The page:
Failure to Prosecute – There Are No Do-Overs
I’m a bit frustrated at an Order I just received in the mail, entered sua sponte, without notice, and without hearing, which purported to grant a Motion to Dismiss for Lack of Prosecution but gave Plaintiff leave to amend and directed my clients to file an Answer. (Obviously, that’s not a dismissal of the case).
Florida’s rules on lack of prosecution have changed recently, see Chemrock Corp. v. Tampa Elec. Co., 71 So. 3d 786 (Fla. 2011), but, frankly, it’s not that complicated. If there is no record activity in the 10 months preceding a Notice of Intent to Dismiss for Lack of Prosecution or the 60 days thereafter, and a defendant files a Motion to Dismiss for Lack of Prosecution, then a plaintiff can avoid dismissal only by a showing of “good cause” for the inactivity. In other words, any activity which occurs after the motion to dismiss is irrelevant in determining the propriety of dismissal, and the Court has no discretion to keep the case pending simply because the plaintiff has woken up and says “I’m ready to proceed now.”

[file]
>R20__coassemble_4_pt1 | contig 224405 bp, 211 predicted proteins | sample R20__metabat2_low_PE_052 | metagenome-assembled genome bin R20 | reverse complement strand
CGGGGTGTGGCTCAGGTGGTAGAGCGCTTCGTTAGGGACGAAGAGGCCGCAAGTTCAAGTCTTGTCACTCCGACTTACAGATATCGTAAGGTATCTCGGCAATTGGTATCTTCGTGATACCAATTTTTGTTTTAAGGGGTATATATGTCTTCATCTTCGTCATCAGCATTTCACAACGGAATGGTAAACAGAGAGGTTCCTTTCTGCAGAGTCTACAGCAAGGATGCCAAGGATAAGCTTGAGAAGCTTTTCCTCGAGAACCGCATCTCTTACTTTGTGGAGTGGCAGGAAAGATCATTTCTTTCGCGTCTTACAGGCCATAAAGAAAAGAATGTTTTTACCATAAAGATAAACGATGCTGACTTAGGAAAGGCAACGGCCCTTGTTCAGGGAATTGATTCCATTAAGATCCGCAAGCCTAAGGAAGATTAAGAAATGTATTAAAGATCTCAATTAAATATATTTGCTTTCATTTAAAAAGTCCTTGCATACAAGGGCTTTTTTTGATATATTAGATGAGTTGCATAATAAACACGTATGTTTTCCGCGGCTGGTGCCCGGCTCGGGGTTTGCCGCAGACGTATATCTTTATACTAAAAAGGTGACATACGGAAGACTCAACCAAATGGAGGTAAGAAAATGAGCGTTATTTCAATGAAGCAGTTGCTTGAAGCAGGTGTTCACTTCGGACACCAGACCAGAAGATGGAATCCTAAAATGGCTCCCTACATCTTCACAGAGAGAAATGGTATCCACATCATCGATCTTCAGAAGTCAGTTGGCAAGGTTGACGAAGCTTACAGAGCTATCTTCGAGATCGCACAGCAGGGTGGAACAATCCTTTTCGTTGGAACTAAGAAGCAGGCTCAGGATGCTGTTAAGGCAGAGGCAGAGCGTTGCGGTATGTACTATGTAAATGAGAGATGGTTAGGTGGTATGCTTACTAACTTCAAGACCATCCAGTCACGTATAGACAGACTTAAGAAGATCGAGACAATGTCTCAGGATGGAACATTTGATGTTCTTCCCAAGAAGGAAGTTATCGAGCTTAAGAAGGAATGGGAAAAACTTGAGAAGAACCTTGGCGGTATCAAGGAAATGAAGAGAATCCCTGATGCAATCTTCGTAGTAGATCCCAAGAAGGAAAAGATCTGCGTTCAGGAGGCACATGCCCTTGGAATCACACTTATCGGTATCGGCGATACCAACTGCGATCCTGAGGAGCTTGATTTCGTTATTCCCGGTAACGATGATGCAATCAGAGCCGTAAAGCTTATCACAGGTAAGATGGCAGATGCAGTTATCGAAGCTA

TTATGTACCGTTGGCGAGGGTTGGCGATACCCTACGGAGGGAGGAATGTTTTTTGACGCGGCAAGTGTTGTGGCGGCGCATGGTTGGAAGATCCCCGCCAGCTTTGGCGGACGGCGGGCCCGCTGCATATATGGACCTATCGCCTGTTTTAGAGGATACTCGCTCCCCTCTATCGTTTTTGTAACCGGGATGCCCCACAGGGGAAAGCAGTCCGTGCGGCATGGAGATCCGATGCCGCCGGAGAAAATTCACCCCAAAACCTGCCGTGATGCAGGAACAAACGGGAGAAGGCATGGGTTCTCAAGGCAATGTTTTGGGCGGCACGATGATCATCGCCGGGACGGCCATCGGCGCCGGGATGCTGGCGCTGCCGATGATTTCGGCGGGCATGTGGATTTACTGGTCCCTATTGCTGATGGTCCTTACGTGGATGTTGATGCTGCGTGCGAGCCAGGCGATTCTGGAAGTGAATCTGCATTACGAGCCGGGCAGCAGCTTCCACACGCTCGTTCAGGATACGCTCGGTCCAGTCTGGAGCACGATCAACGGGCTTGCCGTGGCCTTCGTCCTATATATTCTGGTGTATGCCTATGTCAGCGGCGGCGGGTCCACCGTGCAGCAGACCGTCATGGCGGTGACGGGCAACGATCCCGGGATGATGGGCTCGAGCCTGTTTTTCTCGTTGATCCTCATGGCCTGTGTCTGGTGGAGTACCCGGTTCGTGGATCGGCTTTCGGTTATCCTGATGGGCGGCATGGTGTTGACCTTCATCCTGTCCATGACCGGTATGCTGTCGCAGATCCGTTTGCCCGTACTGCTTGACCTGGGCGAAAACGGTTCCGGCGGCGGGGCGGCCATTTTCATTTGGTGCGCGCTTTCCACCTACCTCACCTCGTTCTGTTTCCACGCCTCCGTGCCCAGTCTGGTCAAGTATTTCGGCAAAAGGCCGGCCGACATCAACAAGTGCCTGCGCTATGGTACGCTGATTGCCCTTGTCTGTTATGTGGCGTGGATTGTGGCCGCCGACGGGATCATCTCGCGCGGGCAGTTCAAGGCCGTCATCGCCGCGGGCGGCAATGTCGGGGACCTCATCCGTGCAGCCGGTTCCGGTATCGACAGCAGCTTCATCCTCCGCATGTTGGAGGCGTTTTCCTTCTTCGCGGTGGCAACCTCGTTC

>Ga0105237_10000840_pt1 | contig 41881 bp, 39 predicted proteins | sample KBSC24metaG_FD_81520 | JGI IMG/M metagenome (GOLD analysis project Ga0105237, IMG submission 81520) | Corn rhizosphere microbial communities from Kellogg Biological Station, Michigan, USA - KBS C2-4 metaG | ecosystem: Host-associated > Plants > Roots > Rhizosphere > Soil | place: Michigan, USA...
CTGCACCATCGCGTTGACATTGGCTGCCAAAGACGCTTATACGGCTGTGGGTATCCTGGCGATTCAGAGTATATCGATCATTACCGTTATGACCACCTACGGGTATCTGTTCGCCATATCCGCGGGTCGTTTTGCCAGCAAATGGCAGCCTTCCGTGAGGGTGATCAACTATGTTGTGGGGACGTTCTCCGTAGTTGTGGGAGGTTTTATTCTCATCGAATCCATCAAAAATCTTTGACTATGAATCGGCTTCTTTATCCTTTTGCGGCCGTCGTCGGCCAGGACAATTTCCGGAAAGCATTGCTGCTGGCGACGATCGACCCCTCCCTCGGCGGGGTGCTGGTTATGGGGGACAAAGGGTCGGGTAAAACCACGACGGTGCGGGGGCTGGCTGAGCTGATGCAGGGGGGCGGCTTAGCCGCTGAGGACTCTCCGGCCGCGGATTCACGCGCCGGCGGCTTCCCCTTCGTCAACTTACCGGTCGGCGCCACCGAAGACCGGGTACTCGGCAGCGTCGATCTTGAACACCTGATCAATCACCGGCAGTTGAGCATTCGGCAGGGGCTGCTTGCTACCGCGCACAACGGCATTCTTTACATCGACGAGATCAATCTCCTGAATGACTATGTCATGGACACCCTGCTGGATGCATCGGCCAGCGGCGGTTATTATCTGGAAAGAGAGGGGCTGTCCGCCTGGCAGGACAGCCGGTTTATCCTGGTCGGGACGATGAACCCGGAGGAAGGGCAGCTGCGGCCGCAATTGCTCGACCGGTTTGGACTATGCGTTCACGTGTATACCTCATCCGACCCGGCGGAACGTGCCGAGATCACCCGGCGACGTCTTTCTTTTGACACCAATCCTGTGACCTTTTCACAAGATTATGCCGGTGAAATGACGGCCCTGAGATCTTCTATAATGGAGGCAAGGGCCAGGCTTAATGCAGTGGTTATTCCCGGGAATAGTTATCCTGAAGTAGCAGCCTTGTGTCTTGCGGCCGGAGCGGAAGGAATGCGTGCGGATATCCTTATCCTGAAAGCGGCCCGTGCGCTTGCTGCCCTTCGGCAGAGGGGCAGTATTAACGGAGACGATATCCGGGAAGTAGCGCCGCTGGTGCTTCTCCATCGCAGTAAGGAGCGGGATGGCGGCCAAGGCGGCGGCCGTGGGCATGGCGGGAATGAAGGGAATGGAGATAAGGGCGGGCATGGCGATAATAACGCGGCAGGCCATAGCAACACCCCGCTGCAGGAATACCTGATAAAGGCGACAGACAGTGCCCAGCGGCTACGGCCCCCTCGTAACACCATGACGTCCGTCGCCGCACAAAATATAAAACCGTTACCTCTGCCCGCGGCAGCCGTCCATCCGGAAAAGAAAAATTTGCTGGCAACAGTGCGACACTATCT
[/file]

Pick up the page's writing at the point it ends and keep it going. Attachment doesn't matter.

In layman’s terms, there are no do-overs for a plaintiff’s failure to prosecute – if a year passes with no activity, the defendant follows the procedures in Rule 1.420(e), and the plaintiff fails to show good cause, then the case is over, dismissed, kaput, finito.
Here is a Motion I just drafted which lays out some of these principles of law.